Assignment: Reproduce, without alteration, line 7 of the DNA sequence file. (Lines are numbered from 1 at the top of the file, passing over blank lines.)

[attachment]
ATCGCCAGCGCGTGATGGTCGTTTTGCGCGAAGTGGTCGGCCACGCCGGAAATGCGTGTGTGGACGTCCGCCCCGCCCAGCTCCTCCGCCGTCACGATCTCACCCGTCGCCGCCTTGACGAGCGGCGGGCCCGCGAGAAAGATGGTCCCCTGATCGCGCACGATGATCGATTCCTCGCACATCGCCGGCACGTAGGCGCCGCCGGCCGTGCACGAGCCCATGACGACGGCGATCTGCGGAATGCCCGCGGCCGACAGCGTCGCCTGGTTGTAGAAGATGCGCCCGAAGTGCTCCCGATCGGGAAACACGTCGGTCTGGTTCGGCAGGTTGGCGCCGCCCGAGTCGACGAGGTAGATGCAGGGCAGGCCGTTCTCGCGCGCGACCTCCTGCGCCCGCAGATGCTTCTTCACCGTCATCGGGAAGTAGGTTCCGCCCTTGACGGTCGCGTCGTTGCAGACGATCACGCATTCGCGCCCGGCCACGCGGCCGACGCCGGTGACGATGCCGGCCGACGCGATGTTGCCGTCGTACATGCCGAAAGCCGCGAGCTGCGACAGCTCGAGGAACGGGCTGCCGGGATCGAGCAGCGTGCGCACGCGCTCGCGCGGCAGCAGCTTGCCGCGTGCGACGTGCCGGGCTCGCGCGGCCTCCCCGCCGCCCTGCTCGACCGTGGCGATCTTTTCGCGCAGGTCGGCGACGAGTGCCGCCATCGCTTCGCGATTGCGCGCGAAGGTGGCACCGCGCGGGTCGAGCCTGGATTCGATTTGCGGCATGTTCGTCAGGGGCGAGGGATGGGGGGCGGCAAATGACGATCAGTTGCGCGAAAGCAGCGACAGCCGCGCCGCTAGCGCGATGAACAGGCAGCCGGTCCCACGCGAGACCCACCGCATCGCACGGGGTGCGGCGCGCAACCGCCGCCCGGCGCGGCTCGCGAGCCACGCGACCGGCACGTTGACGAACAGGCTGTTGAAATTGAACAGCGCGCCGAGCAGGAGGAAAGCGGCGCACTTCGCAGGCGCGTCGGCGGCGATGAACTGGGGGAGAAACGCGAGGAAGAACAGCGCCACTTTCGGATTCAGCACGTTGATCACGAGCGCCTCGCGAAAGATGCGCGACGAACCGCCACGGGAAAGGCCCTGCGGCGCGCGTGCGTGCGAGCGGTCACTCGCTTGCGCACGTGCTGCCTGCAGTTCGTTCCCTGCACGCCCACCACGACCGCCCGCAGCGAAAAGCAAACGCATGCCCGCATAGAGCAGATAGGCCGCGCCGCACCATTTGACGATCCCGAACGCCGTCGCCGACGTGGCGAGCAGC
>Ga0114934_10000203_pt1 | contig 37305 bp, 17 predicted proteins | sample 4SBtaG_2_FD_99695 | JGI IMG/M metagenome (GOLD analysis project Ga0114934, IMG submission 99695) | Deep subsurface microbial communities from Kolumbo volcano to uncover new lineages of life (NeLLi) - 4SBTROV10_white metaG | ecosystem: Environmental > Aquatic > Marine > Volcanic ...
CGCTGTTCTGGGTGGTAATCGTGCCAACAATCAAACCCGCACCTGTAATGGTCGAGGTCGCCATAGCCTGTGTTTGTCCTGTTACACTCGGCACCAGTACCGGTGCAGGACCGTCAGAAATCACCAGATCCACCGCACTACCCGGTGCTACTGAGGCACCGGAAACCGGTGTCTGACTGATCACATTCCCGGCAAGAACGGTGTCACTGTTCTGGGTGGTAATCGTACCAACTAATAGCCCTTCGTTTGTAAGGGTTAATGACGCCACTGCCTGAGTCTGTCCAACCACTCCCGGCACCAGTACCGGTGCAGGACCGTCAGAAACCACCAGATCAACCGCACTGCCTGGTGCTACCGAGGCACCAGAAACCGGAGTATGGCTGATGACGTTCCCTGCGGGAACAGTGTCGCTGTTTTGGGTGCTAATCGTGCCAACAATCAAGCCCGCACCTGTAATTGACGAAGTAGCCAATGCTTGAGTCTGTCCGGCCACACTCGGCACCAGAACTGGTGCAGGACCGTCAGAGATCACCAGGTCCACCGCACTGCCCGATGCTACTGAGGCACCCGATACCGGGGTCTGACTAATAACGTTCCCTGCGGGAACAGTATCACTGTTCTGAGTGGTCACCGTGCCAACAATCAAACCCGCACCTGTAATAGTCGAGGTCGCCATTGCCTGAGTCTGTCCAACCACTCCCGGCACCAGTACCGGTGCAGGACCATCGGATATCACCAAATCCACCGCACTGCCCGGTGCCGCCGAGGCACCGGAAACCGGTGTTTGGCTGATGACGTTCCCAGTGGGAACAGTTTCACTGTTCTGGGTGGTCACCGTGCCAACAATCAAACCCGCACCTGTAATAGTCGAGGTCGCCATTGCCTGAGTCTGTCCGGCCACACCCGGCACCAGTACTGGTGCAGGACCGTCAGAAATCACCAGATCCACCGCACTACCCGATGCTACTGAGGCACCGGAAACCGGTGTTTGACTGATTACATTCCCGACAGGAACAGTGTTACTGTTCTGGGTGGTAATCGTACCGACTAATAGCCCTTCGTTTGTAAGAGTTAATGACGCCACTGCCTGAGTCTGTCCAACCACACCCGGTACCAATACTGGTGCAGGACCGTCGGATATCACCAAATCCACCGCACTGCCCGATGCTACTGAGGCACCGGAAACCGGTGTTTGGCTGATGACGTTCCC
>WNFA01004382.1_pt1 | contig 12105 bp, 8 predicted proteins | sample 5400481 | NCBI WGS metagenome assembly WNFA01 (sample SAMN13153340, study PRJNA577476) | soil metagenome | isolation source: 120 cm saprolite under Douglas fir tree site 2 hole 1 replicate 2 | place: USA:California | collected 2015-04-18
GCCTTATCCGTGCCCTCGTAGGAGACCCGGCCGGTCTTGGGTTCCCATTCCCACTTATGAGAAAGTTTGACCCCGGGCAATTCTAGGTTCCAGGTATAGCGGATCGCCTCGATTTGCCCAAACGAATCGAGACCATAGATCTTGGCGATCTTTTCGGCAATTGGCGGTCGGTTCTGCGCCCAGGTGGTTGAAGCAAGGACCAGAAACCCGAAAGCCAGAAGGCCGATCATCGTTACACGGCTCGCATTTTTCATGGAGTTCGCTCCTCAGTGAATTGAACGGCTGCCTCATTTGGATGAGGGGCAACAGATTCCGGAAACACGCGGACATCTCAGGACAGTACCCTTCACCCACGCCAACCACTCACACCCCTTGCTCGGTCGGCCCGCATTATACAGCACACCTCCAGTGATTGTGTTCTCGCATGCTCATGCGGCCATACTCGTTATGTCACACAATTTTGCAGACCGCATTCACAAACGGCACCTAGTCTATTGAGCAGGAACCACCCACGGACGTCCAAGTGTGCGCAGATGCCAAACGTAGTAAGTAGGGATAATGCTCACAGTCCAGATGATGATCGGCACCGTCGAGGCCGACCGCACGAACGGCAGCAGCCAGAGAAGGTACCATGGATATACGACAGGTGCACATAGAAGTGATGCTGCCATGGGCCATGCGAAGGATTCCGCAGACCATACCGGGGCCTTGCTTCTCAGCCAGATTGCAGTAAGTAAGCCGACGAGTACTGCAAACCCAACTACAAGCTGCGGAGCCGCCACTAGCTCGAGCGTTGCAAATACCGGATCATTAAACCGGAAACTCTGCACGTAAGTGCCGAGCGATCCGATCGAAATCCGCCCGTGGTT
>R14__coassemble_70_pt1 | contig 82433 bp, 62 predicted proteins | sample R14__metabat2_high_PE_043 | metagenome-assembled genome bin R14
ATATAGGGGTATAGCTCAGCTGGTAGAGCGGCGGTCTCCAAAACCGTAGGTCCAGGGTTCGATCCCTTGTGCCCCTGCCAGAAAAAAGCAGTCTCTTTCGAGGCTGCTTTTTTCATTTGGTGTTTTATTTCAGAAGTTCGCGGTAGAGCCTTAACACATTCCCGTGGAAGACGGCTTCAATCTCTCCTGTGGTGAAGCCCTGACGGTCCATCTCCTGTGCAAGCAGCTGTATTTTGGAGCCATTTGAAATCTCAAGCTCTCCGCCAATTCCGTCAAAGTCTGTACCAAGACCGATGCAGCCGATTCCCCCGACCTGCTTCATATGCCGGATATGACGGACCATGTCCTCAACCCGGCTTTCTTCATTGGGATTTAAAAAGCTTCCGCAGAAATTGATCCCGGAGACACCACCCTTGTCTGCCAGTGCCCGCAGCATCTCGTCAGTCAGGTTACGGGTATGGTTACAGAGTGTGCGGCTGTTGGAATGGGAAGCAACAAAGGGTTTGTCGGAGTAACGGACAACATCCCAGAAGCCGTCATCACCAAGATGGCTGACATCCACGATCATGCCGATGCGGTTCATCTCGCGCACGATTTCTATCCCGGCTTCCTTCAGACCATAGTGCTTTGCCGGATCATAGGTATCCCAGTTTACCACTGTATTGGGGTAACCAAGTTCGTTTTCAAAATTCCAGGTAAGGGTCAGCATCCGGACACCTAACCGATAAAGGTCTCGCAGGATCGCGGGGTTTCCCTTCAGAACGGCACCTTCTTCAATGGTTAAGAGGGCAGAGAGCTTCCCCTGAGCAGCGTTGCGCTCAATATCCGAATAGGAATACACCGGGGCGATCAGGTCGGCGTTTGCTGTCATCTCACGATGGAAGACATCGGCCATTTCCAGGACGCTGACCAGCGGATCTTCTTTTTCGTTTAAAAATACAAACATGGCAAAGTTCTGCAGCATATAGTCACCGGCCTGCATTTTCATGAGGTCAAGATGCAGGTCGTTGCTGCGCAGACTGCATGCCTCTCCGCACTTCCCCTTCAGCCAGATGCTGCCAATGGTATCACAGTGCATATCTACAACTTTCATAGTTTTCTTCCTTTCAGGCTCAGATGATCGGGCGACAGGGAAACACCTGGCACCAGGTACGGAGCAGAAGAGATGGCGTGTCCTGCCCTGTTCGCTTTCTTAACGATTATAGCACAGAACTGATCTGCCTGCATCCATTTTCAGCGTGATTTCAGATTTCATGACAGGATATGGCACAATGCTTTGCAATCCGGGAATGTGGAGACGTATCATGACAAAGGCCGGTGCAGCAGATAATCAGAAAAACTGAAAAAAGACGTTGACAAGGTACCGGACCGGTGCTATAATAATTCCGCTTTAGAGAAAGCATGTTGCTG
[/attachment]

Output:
ATATAGGGGTATAGCTCAGCTGGTAGAGCGGCGGTCTCCAAAACCGTAGGTCCAGGGTTCGATCCCTTGTGCCCCTGCCAGAAAAAAGCAGTCTCTTTCGAGGCTGCTTTTTTCATTTGGTGTTTTATTTCAGAAGTTCGCGGTAGAGCCTTAACACATTCCCGTGGAAGACGGCTTCAATCTCTCCTGTGGTGAAGCCCTGACGGTCCATCTCCTGTGCAAGCAGCTGTATTTTGGAGCCATTTGAAATCTCAAGCTCTCCGCCAATTCCGTCAAAGTCTGTACCAAGACCGATGCAGCCGATTCCCCCGACCTGCTTCATATGCCGGATATGACGGACCATGTCCTCAACCCGGCTTTCTTCATTGGGATTTAAAAAGCTTCCGCAGAAATTGATCCCGGAGACACCACCCTTGTCTGCCAGTGCCCGCAGCATCTCGTCAGTCAGGTTACGGGTATGGTTACAGAGTGTGCGGCTGTTGGAATGGGAAGCAACAAAGGGTTTGTCGGAGTAACGGACAACATCCCAGAAGCCGTCATCACCAAGATGGCTGACATCCACGATCATGCCGATGCGGTTCATCTCGCGCACGATTTCTATCCCGGCTTCCTTCAGACCATAGTGCTTTGCCGGATCATAGGTATCCCAGTTTACCACTGTATTGGGGTAACCAAGTTCGTTTTCAAAATTCCAGGTAAGGGTCAGCATCCGGACACCTAACCGATAAAGGTCTCGCAGGATCGCGGGGTTTCCCTTCAGAACGGCACCTTCTTCAATGGTTAAGAGGGCAGAGAGCTTCCCCTGAGCAGCGTTGCGCTCAATATCCGAATAGGAATACACCGGGGCGATCAGGTCGGCGTTTGCTGTCATCTCACGATGGAAGACATCGGCCATTTCCAGGACGCTGACCAGCGGATCTTCTTTTTCGTTTAAAAATACAAACATGGCAAAGTTCTGCAGCATATAGTCACCGGCCTGCATTTTCATGAGGTCAAGATGCAGGTCGTTGCTGCGCAGACTGCATGCCTCTCCGCACTTCCCCTTCAGCCAGATGCTGCCAATGGTATCACAGTGCATATCTACAACTTTCATAGTTTTCTTCCTTTCAGGCTCAGATGATCGGGCGACAGGGAAACACCTGGCACCAGGTACGGAGCAGAAGAGATGGCGTGTCCTGCCCTGTTCGCTTTCTTAACGATTATAGCACAGAACTGATCTGCCTGCATCCATTTTCAGCGTGATTTCAGATTTCATGACAGGATATGGCACAATGCTTTGCAATCCGGGAATGTGGAGACGTATCATGACAAAGGCCGGTGCAGCAGATAATCAGAAAAACTGAAAAAAGACGTTGACAAGGTACCGGACCGGTGCTATAATAATTCCGCTTTAGAGAAAGCATGTTGCTG